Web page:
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Open Access Publication in the Spotlight (November) - 'Facilitating Recovery of Daily Functioning in People with a severe Mental Illness...'

Date:09 November 2020
Author:Open Access Team
OA Publication in the Spotlight: November 2020
OA Publication in the Spotlight: November 2020

Each month, the open access team of the University of Groningen Library (UB) puts a recent open access article by UG authors in the spotlight. This publication is highlighted via social media and the library’s newsletter and website.

The article in the spotlight for the month of November 2020 is entitled Facilitating Recovery of Daily Functioning in People With a Severe Mental Illness Who Need Longer-Term Intensive Psychiatric Services: Results From a Cluster Randomized Controlled Trial on Cognitive Adaptation Training Delivered by Nurses, written by a group of authors including Michelle van Dam, Richard Bruggeman, André Aleman (all UMCG) and Marieke Timmerman Stynke Castelein, Marieke Pijnenborg and corresponding author Lisette van der Meer (all Faculty of Behavioural and Social Sciences).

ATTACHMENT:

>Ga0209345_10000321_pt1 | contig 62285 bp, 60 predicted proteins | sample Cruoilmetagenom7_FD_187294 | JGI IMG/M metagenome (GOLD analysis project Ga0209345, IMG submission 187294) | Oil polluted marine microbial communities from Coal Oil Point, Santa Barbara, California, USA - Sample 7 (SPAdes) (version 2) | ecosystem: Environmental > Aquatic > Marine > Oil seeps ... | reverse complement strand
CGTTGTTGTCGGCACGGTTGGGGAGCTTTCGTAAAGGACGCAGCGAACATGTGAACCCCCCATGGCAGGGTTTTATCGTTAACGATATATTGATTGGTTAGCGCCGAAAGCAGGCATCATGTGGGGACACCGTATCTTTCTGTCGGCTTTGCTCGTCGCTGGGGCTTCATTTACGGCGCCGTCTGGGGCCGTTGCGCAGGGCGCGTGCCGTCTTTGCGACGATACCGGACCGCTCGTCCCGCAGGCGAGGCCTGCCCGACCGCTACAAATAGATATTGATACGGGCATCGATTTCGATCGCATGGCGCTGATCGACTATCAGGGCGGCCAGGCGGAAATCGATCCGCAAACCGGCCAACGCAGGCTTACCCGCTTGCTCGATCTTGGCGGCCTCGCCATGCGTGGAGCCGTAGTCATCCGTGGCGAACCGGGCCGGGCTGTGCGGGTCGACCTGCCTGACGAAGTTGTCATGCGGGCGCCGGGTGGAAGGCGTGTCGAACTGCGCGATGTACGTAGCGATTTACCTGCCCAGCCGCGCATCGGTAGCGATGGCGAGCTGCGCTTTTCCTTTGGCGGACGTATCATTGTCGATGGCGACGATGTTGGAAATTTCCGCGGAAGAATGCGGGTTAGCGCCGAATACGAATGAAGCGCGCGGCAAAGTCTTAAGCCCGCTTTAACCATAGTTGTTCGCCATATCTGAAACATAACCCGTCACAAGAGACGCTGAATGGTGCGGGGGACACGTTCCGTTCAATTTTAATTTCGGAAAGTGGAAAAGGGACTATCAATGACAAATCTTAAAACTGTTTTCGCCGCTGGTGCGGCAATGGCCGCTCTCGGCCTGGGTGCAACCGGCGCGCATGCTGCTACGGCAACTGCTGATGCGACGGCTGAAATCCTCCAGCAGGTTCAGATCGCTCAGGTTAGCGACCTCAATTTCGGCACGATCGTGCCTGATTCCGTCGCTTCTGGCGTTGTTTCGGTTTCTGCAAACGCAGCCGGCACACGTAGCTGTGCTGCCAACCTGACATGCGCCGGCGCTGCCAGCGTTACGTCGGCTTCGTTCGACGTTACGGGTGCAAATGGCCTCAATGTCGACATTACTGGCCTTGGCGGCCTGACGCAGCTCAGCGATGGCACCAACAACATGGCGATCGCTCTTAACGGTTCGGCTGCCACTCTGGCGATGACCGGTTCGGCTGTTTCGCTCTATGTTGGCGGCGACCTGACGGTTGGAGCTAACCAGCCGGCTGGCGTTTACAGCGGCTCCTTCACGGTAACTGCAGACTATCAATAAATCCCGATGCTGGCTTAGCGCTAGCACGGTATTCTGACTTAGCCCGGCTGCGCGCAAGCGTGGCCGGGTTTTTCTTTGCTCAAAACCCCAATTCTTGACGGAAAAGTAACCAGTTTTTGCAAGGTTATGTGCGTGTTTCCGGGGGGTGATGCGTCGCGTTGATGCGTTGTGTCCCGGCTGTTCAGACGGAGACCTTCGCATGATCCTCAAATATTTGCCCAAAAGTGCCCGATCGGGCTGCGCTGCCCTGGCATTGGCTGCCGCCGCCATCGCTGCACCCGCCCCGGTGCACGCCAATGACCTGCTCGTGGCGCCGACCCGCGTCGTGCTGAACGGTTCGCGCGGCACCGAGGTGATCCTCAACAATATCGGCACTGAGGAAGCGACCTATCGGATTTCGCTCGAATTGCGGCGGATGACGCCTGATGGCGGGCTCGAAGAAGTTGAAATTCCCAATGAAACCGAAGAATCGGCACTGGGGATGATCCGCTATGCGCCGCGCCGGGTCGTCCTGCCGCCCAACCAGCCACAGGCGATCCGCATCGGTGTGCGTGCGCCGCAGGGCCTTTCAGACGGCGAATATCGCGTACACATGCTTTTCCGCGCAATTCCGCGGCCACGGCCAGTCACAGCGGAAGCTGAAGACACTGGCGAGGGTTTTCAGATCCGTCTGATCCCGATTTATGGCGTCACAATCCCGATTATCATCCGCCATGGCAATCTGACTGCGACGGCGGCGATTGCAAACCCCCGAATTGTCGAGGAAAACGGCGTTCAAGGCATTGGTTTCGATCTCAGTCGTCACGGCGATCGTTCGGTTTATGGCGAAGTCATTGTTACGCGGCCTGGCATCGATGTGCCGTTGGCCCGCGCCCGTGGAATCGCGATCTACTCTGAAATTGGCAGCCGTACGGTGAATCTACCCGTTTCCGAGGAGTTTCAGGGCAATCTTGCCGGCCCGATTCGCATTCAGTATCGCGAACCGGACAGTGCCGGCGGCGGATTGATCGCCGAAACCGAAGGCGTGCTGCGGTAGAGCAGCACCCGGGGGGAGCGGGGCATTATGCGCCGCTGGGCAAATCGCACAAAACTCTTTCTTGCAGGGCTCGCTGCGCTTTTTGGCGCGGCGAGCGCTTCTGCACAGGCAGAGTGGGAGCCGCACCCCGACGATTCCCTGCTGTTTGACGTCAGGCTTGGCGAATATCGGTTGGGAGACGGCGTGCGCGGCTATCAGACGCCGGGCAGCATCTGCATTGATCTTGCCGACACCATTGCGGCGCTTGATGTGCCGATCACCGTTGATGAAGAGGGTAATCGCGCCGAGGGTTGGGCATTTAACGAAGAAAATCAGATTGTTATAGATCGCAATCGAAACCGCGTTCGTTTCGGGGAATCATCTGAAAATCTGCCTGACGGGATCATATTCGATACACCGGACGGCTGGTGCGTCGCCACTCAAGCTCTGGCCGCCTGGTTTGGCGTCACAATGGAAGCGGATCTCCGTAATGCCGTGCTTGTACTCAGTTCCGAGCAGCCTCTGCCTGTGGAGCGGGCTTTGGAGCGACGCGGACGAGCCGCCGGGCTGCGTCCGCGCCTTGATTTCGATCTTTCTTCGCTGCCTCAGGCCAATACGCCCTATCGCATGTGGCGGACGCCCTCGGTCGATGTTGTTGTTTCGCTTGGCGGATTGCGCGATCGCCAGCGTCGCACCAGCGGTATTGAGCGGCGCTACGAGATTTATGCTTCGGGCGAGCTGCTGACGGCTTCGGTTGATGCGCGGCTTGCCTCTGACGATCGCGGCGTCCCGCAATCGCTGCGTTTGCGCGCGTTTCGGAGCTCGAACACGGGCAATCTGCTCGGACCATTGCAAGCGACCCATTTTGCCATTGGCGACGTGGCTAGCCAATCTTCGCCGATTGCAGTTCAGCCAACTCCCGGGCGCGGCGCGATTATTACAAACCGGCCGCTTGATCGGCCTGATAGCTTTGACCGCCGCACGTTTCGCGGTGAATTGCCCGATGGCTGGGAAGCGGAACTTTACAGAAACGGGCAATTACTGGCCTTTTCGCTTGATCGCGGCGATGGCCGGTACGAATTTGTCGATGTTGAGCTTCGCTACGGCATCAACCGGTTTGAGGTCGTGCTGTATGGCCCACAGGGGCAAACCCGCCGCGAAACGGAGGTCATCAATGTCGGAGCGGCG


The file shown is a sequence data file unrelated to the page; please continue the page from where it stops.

Abstract

Introduction:
People with severe mental illness (SMI) who are dependent upon long term intensive psychiatric care often have cognitive problems (e.g. planning, organizing, memory, attention etc.) that have a significant impact upon their daily functional abilities. Cognitive Adaptation Training (CAT) is a psychosocial intervention that aims to improve daily functioning by compensating or bypassing these cognitive impairments with simple, practical tools. CAT is most often employed by psychologists or occupational therapists. In this study, we adapted CAT to be used by psychiatric nurses, because they support their clients in overcoming problems with daily functioning.